Author Topic: Acer dieback  (Read 1330 times)

Ruthie

  • Her Majester
Acer dieback
« on: June 28, 2016, 12:19:04 am »
What the thread title says, really  :'(

My four foot tall Japanese acer, which is in a pot, has dieback.  I bought it last year and it has always struggled.  The leaves this year are smaller than they were last year.

I assumed it would need lots of watering as it is in a container, but is it possible I've over-watered it?  Or has it been under-watered?  It has a covering of pebbles around the base to keep the soil moist and the cats off, and the container has drainage holes.

I'm keen to stop the fungus spreading to my dwarf lilac and my honeysuckle, also container grown.

The acer was expensive, is it best to just get rid of it?
Milk please, no sugar.

Re: Acer dieback
« Reply #1 on: June 28, 2016, 06:54:39 am »
Mine thrives on neglect and seems impossible to kill. (Thrives might be an exaggeration!) I suspect that you may have over watered.

Re: Acer dieback
« Reply #2 on: June 28, 2016, 07:35:51 am »
Is it fungus or just withered leaves? photo? We also struggle with potted acers, but they seem to come back year after year, and are now doing much better after 5 years-ish. (and I think we over-water but I daren't suggest that to Mrs Ham. To be fair the system works for most things)

LEE

  • "Shut Up Jens" - Legs.
Re: Acer dieback
« Reply #3 on: June 28, 2016, 10:52:32 am »
Aha!  Now I see.  I thought it was a terrible name for a Laptop.
Some people say I'm self-obsessed but that's enough about them.

Ruthie

  • Her Majester
Re: Acer dieback
« Reply #4 on: June 28, 2016, 06:49:36 pm »
Aha!  Now I see.  I thought it was a terrible name for a Laptop.

Tea just came out of my nose  ;D
Milk please, no sugar.

ElyDave

  • Royal and Ancient Polar Bear Society member 263583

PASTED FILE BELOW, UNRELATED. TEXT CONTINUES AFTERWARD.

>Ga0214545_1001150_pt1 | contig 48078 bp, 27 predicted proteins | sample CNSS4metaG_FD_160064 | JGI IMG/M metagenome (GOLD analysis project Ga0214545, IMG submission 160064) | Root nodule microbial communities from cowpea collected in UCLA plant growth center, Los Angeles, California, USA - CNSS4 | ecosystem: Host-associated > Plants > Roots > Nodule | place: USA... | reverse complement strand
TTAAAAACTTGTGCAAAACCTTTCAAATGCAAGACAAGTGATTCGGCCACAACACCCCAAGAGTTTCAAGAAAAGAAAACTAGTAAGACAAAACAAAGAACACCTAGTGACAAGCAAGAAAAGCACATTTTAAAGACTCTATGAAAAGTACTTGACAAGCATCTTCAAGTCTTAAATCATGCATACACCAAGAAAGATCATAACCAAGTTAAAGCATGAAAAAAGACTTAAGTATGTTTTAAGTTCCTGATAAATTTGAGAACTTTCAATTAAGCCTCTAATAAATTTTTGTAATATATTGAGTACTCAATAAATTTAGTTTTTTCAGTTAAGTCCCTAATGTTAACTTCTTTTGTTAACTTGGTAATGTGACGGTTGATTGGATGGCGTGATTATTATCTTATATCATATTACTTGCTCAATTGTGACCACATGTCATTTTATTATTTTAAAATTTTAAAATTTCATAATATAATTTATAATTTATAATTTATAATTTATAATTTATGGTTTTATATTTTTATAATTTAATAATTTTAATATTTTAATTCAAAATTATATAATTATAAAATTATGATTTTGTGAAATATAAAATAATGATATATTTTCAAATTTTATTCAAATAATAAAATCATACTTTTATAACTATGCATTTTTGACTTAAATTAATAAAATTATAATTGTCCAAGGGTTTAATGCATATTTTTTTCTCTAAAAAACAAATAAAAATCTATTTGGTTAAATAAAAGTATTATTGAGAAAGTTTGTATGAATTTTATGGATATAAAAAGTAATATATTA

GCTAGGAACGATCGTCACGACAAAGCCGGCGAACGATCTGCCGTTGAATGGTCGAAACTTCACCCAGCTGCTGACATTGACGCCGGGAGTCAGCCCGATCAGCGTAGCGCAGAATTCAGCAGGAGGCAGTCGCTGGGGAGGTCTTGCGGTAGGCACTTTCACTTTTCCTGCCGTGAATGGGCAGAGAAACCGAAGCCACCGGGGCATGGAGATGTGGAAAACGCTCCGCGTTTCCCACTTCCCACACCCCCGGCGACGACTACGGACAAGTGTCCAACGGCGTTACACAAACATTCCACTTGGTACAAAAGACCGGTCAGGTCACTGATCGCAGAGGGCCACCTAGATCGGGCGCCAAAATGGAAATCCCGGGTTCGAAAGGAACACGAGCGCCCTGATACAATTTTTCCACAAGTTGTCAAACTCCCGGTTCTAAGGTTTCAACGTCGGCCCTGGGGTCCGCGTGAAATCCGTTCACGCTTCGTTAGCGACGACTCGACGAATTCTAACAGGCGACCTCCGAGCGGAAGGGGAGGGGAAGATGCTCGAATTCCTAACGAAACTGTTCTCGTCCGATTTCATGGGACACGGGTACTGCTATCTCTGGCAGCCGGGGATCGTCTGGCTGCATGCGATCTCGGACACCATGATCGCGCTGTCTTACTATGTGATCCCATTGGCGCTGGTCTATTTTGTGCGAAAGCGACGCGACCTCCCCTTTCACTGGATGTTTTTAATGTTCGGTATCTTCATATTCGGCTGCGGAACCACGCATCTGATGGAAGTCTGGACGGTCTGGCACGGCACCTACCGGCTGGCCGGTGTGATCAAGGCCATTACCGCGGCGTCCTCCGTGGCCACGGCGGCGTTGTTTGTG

Re: Acer dieback
« Reply #5 on: July 03, 2016, 10:13:51 pm »
If you have room, put it in the ground for a few years to recover. Repot in winter, and prune any large tap roots when you do.

Also worth checking the pot for ants, they are buggers for disturbing the roots. If they are there, bare root it and replant.
“Procrastination is the thief of time, collar him.” –Charles Dickens

Re: Acer dieback
« Reply #6 on: July 03, 2016, 11:27:05 pm »
Vine weevil are notorious killers of container plants.  They have done for several of my mature acers, along with many other splendid shrubs and small trees.

You only know they are there when the leaves die back and by then it's too late.  Tell-tale signs - when you take the plant out of the container the roots are partially or completely severed just below the surface.  Also the soil will have white crescent-shaped grubs (which are what eat the roots).

Re: Acer dieback
« Reply #7 on: July 04, 2016, 07:33:05 am »
Compost is available, with a chemical added which will help prevent vine weevil
Also if you inspect your containers at night you may catch the flightless adult weevils

Re: Acer dieback
« Reply #8 on: July 04, 2016, 08:54:01 am »
"Help prevent" being the operative words here. As with the nematodes, they are only partly successful in treating vine weevil.  The chemical sure-fire treatment was added to the EU list of banned substances a while back, and I have since lost some of my best plants despite using these replacements.

The idea of inspecting over 100 large container plants every night for signs of a small dark beetle isn't really practical for me unfortunately.

ElyDave

  • Royal and Ancient Polar Bear Society member 263583
Re: Acer dieback
« Reply #9 on: July 05, 2016, 09:15:55 pm »
may explain one or two of my bonsai having serious die back over winter.  Haven't seen anything like that though
“Procrastination is the thief of time, collar him.” –Charles Dickens

Ruthie

  • Her Majester
Re: Acer dieback
« Reply #10 on: July 09, 2016, 01:53:18 pm »
I reckon it's got verticillium wilt, since the photos on Google look exactly like what's happened to my poor specimen  :'(

2016-07-09_01-40-50 by Ruth Irving, on Flickr

2016-07-09_01-40-30 by Ruth Irving, on Flickr

2016-07-09_01-39-59 by Ruth Irving, on Flickr

2016-07-09_01-39-35 by Ruth Irving, on Flickr
Milk please, no sugar.

Re: Acer dieback
« Reply #11 on: July 09, 2016, 04:19:00 pm »
I would be interested if anyone gets a definitive answer. I have had extreme cases of die back in 3 clients' gardens. Some complete. Some just the tips and some to 3" above soil level. Some in containers, some planters and some in the ground. The ONLY common anomaly is I am their gardener! Gulp.

I don't think without samples of the plant, soil or evidence of pests, you can guess what the cause is unfortunately. The Internet isn't that good yet. It needs the help of a plant pathologist in a lab.